’Ihe law is silent as to the number of talesmen which a Sheriff must summon, it, therefore, belongs to the Court, in its discretion, to de_ termine the number, and should it not do so, the Sheriff is left to summon such number as he may deem necessary.

An act done by the Superior Court, in the exercise of a legal discretion, is not the subject of appeal to this Court.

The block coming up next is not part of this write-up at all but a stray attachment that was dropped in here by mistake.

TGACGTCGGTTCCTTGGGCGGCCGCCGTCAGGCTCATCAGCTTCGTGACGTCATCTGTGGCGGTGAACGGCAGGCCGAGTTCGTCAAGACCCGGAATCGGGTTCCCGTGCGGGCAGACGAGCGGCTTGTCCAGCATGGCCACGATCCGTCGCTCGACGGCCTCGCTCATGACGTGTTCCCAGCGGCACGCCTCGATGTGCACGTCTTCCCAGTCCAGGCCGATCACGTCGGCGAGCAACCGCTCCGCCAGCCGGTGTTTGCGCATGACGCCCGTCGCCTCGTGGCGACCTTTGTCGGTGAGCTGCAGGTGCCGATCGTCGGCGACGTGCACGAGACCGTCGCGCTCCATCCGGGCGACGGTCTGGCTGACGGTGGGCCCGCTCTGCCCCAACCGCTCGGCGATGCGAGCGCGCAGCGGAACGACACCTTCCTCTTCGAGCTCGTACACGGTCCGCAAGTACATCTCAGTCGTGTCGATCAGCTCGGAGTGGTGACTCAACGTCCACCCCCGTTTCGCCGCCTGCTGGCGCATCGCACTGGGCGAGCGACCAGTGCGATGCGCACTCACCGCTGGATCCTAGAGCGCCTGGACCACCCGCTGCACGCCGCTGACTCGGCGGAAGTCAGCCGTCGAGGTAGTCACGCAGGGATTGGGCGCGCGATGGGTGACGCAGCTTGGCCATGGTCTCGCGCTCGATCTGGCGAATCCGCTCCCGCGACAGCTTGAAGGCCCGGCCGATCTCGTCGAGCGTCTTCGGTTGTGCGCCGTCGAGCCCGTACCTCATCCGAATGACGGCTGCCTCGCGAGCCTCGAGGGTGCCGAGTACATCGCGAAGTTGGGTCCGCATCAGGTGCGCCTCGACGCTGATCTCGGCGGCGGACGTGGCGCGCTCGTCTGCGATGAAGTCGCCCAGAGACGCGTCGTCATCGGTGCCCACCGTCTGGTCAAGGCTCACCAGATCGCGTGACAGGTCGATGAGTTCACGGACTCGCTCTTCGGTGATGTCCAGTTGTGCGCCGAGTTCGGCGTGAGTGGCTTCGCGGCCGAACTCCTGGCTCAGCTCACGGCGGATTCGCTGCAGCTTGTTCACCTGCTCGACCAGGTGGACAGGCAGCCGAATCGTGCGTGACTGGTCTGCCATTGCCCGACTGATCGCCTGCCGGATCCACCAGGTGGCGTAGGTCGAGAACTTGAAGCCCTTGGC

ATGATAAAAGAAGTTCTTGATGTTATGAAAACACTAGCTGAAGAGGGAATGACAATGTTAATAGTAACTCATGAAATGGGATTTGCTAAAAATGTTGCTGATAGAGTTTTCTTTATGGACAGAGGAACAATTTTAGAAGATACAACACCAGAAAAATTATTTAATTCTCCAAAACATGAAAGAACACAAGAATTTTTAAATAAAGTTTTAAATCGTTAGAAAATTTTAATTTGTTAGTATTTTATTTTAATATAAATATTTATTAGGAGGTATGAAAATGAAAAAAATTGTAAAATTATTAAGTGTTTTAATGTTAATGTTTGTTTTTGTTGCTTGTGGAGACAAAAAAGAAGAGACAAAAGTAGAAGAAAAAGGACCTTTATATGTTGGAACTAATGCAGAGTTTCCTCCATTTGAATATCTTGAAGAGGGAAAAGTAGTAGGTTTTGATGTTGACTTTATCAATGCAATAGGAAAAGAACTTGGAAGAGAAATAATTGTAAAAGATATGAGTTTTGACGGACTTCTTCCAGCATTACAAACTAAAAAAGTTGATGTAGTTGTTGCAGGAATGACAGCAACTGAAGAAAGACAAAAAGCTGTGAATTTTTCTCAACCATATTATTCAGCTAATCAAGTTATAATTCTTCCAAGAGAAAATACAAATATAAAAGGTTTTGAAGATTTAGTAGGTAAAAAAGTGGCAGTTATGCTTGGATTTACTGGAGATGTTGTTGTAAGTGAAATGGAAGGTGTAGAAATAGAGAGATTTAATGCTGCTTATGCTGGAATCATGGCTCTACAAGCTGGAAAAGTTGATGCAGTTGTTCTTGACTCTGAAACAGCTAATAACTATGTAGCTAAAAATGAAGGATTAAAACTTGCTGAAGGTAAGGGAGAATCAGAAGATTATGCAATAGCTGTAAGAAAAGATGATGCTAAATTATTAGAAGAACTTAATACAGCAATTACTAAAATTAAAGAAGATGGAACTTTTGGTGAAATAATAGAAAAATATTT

*176 Indictment for murder. — The words of the. indictment which it is material to state, were, as follows, “The Jurors for the Slate upon their oath present, that Alexan-yja,nonj jape 0p J31a.dcn County, labourer, not having ■ the fear of God before his eyes, but being moved and seduced by the instigation of the Devil, on the twenty-ninth day of August in the year of our Lord one thousand eight hundred and twenty-three, with force and arms, in the county aforesaid, in and upon one James McMillan, &c.”